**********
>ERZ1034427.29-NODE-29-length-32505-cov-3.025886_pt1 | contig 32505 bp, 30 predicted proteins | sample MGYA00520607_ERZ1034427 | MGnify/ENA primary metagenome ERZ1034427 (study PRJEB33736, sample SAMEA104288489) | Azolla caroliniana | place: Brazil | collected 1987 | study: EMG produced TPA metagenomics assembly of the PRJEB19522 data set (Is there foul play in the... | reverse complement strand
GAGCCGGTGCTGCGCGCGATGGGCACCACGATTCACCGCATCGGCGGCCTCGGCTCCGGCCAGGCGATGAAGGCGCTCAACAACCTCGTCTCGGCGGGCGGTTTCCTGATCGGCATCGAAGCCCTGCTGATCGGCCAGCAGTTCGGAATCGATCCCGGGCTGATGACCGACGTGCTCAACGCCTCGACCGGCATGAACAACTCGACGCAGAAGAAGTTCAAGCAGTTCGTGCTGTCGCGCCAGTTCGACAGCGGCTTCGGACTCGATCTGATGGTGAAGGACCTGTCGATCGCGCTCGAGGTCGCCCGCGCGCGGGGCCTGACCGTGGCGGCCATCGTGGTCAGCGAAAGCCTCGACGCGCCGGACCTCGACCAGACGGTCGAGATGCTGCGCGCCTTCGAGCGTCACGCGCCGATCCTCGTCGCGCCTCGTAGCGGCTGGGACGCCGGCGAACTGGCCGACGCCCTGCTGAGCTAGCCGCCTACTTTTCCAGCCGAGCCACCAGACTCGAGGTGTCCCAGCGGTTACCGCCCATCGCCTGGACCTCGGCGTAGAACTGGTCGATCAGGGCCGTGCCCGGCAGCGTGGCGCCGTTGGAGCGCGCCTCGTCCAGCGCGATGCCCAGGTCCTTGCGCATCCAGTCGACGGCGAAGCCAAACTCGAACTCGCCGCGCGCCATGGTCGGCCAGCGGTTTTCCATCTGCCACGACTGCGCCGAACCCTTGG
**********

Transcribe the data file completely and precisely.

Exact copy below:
>ERZ1034427.29-NODE-29-length-32505-cov-3.025886_pt1 | contig 32505 bp, 30 predicted proteins | sample MGYA00520607_ERZ1034427 | MGnify/ENA primary metagenome ERZ1034427 (study PRJEB33736, sample SAMEA104288489) | Azolla caroliniana | place: Brazil | collected 1987 | study: EMG produced TPA metagenomics assembly of the PRJEB19522 data set (Is there foul play in the... | reverse complement strand
GAGCCGGTGCTGCGCGCGATGGGCACCACGATTCACCGCATCGGCGGCCTCGGCTCCGGCCAGGCGATGAAGGCGCTCAACAACCTCGTCTCGGCGGGCGGTTTCCTGATCGGCATCGAAGCCCTGCTGATCGGCCAGCAGTTCGGAATCGATCCCGGGCTGATGACCGACGTGCTCAACGCCTCGACCGGCATGAACAACTCGACGCAGAAGAAGTTCAAGCAGTTCGTGCTGTCGCGCCAGTTCGACAGCGGCTTCGGACTCGATCTGATGGTGAAGGACCTGTCGATCGCGCTCGAGGTCGCCCGCGCGCGGGGCCTGACCGTGGCGGCCATCGTGGTCAGCGAAAGCCTCGACGCGCCGGACCTCGACCAGACGGTCGAGATGCTGCGCGCCTTCGAGCGTCACGCGCCGATCCTCGTCGCGCCTCGTAGCGGCTGGGACGCCGGCGAACTGGCCGACGCCCTGCTGAGCTAGCCGCCTACTTTTCCAGCCGAGCCACCAGACTCGAGGTGTCCCAGCGGTTACCGCCCATCGCCTGGACCTCGGCGTAGAACTGGTCGATCAGGGCCGTGCCCGGCAGCGTGGCGCCGTTGGAGCGCGCCTCGTCCAGCGCGATGCCCAGGTCCTTGCGCATCCAGTCGACGGCGAAGCCAAACTCGAACTCGCCGCGCGCCATGGTCGGCCAGCGGTTTTCCATCTGCCACGACTGCGCCGAACCCTTGG